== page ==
Cooking the Books: A History of Copyright Theft

Karina Urbach grew up with two versions of a best-selling cookbook in her home. One had the author listed as her paternal grandmother, Alice Urbach, whom she knew was a great cook, and the other a man called Rudolf Rösch. But the cookbooks were virtually identical – except, mainly, for the introduction and some references to names that were dropped from Rösch’s version. Both included photographs of Alice’s hands while cooking.

It was much later, in 2014, when Karina’s cousin Katrina, who lives in the United States, sent her Alice’s old letters and tapes that she decided to investigate. She ended up writing about what happened – the intellectual theft and Aryanization of Jewish authors during the Nazi era. Unlike the subjects of art and looted property, this has not, she says, been really examined so far.

Karina’s recently published non-fiction work, Alice’s Book: How the Nazis Stole My Grandmother’s Cookbookbeautifully and painstakingly reconstructs the story of Alice, whose life went through great periods – briefly – then plunged into the depths of despair during the Nazi era and the Holocaust, in which three of her sisters were murdered .

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Born in Vienna in 1886, Alice Urbach was one of the youngest of six children. His father had established an extremely successful textile business and the family was prospering. Her older siblings were all finding ways to shine, but she didn’t get any school qualifications and felt neglected. It wasn’t until she entered the kitchen that she felt at home. Karina, who is married to a Russian historian and lives in Cambridge, meticulously reveals how Alice’s cooking skills ended up saving her life.

Alice’s husband (with whom she had an unhappy marriage) died in 1920, having squandered his money gambling. Alice, 34, found herself with two boys, Otto and Karl, and needed an income. She started cooking – first hosting parties for her wealthy sister, Hélène, then giving lessons before opening a cooking school and even delivering ready meals.

Alice published the bestseller So kocht man in Wien! (Cuisiner à la Viennese!) in 1935 and, in 1938, had submitted two other manuscripts to his publisher, Hermann Jungck, at Ernst Reinhardt.

But his self-taught success didn’t last long. After the annexation of Austria by Germany, the Jews lost their jobs and then risked disappearing and being murdered.

Katrina’s father, Karl, was sent to Dachau, but luckily, through the efforts of Karina’s father, Otto, was released. He fled to the United States to join Otto, who had gone there to study and later became an American intelligence agent, a role he played in post-war Germany.

Alice managed to leave for England in October 1938, getting a job as a cook in a castle owned by an eccentric woman. She was then approached to run, together with her best friend Paula Sieber, a shelter for 24 refugees from Kindertransport, who were evacuated to Windermere and were badly traumatised.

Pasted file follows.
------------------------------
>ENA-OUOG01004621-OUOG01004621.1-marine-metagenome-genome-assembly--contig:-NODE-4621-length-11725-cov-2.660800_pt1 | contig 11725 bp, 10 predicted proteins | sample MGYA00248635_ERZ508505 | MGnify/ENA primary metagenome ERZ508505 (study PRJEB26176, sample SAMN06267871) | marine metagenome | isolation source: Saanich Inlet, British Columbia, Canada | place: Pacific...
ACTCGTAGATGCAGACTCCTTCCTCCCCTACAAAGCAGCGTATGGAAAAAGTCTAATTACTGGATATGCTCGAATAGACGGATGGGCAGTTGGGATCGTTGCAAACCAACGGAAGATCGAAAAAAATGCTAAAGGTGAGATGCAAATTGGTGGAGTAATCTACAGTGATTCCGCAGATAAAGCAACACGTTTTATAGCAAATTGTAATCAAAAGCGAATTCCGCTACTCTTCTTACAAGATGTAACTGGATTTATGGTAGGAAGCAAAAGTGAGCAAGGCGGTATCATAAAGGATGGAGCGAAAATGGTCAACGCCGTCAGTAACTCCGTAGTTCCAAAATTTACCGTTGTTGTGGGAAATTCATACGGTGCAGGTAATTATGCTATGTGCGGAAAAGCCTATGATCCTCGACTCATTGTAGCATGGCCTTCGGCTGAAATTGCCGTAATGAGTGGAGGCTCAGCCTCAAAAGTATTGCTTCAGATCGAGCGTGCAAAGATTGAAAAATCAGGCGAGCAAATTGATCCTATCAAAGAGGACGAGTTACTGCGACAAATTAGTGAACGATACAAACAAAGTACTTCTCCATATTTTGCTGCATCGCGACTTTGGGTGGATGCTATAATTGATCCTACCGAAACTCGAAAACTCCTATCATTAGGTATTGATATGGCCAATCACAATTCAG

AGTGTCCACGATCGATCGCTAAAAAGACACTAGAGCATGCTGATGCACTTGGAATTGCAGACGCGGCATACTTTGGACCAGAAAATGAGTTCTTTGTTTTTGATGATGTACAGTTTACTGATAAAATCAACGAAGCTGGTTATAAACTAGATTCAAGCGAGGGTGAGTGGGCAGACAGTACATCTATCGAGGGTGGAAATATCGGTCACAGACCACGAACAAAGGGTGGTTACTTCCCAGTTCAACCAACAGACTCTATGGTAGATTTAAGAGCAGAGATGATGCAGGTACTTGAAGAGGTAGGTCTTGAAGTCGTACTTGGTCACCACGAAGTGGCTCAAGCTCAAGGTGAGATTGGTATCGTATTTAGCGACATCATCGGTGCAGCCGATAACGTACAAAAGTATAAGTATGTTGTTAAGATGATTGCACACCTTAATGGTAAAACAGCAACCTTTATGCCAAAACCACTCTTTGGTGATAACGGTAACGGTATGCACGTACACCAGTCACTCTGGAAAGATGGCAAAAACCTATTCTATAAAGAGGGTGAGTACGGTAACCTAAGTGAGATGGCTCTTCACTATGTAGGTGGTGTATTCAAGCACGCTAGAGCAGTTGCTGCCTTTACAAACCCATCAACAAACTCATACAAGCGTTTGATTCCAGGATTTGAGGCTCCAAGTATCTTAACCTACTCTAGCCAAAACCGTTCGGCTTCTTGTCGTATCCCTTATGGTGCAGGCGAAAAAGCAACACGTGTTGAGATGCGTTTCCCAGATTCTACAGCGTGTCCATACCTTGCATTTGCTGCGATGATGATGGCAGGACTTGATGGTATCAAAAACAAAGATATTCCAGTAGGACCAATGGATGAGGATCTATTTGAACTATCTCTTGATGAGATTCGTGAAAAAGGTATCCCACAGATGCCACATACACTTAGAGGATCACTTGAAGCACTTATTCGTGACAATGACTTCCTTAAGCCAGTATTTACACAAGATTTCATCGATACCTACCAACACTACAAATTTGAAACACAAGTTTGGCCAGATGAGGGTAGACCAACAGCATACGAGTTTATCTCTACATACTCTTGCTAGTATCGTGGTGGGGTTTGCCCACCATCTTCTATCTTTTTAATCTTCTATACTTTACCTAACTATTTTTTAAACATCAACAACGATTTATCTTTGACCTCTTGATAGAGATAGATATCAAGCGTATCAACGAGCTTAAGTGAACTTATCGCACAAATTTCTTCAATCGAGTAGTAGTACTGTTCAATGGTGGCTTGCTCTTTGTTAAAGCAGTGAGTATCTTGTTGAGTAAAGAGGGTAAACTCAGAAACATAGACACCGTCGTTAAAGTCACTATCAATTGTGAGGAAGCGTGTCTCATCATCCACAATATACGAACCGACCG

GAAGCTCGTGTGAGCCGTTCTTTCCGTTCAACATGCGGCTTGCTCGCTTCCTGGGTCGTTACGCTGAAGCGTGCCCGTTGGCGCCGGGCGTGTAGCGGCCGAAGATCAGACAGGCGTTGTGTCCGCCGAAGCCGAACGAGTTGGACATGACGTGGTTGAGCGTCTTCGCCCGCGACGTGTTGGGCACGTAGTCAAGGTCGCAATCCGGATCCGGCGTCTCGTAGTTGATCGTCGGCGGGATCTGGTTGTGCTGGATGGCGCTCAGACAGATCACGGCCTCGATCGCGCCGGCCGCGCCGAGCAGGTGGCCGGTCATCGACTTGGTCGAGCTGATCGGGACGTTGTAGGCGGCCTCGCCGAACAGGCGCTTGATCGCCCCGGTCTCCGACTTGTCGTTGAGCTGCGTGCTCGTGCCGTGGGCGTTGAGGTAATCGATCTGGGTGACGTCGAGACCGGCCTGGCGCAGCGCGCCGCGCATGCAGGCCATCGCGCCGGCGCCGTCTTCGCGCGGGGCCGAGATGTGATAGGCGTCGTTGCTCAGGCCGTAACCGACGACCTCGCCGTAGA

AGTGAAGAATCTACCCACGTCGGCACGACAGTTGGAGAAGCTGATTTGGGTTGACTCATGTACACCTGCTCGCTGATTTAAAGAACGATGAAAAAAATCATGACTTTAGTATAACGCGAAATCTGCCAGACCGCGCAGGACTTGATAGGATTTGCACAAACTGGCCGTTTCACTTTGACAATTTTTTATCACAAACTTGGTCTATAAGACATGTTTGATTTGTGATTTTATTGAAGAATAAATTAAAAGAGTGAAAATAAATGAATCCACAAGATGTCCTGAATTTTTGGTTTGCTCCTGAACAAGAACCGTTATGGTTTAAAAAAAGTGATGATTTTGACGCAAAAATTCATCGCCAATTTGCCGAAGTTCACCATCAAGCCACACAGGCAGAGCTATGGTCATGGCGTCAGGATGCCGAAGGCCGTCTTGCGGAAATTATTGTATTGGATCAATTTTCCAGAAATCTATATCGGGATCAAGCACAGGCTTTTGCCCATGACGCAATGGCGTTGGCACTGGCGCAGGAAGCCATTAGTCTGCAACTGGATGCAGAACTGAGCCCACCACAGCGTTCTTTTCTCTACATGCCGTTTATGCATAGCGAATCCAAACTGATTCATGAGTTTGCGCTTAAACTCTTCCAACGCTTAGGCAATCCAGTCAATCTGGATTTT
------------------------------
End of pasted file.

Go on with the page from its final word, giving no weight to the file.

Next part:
In the meantime, her publisher had removed all traces of her from her book – apart from the photos of her hands – and had reissued it under the name Rudolf Rösch. This was a common solution for publishers who wanted to continue printing lucrative books during the Nazi era.

After moving to the United States to be with her sons, Alice visited Vienna in 1949 and spotted her book with Rösch’s name (his identity remains a mystery) in a bookstore. Puzzled as to why this was still the case, she, along with other family members, wrote many polite letters asking for his paternity to be restored and a meeting with the editors – but to no avail.

For Alice, even though she was not bitter and had experienced so much heartbreak in her life, the loss of her cookbook – which she called her “third child” – was “momentous”, says Karina. “It ruined any chance she had of ever having a career as a cookbook author again. Had the book been published again under her name, she could have returned to Austria and continued her career but, instead, she had to do a low-paying job in the United States as a nutritionist.

What happened to Alice was part of a large-scale fraud that German publishers continued to practice after the war, Urbach argues. “None of [other] Jewish Nonfiction Authors I’ve Identified So Far [in the book] regained their paternity after the war,” she told me.

“The scoop of my book is that I discovered, for the first time, that German publishers are ‘Aryanizing’ Jewish non-fiction books. They didn’t just steal the physical books, they also stole the authorship, but they never returned it after the war – that’s the real crime.

Finally, in 2020, after Karina’s book was published in German and four other languages, media interviews raised the issue and the publisher “found” her archive relating to Alice – which she had previously said. that she no longer existed – and apologized.

He said his actions were “morally indefensible” and restored Alice’s rights to her book, 40 years after her death. “I thought it would never happen,” admits Karina.

Karina writes in her book that Alice wanted her adventures and actions to be remembered. She will certainly be remembered for her care of refugee girls, most of whom were left orphans. Now, thanks to Karina and Katrina, she will also be remembered for her legendary and much-loved recipes.

Alice’s Book: How the Nazis Stole My Grandmother’s Cookbook by Karina Urbach is published by MacLehose Press and is available now, RRP £20

About Stuart M. McFarland

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